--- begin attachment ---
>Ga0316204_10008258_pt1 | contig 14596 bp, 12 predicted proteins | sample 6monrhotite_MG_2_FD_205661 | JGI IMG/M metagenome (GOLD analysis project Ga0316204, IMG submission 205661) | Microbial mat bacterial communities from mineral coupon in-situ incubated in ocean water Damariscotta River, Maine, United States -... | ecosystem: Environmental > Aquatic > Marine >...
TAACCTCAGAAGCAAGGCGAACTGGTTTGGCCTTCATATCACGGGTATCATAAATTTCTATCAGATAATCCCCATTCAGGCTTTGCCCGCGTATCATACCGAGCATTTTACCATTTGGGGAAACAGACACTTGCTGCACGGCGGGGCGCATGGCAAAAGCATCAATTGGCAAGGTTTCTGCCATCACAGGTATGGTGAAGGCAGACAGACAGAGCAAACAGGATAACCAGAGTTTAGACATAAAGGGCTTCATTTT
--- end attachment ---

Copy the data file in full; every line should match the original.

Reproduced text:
>Ga0316204_10008258_pt1 | contig 14596 bp, 12 predicted proteins | sample 6monrhotite_MG_2_FD_205661 | JGI IMG/M metagenome (GOLD analysis project Ga0316204, IMG submission 205661) | Microbial mat bacterial communities from mineral coupon in-situ incubated in ocean water Damariscotta River, Maine, United States -... | ecosystem: Environmental > Aquatic > Marine >...
TAACCTCAGAAGCAAGGCGAACTGGTTTGGCCTTCATATCACGGGTATCATAAATTTCTATCAGATAATCCCCATTCAGGCTTTGCCCGCGTATCATACCGAGCATTTTACCATTTGGGGAAACAGACACTTGCTGCACGGCGGGGCGCATGGCAAAAGCATCAATTGGCAAGGTTTCTGCCATCACAGGTATGGTGAAGGCAGACAGACAGAGCAAACAGGATAACCAGAGTTTAGACATAAAGGGCTTCATTTT